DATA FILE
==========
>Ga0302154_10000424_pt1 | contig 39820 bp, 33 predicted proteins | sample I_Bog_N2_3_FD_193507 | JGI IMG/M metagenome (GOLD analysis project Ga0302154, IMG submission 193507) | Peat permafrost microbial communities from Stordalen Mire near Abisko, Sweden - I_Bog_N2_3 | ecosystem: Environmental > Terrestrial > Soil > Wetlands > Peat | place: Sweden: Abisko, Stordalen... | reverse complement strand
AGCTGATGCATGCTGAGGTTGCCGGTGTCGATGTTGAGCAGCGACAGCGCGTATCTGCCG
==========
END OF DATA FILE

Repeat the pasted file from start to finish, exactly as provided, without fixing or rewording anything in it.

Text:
>Ga0302154_10000424_pt1 | contig 39820 bp, 33 predicted proteins | sample I_Bog_N2_3_FD_193507 | JGI IMG/M metagenome (GOLD analysis project Ga0302154, IMG submission 193507) | Peat permafrost microbial communities from Stordalen Mire near Abisko, Sweden - I_Bog_N2_3 | ecosystem: Environmental > Terrestrial > Soil > Wetlands > Peat | place: Sweden: Abisko, Stordalen... | reverse complement strand
AGCTGATGCATGCTGAGGTTGCCGGTGTCGATGTTGAGCAGCGACAGCGCGTATCTGCCG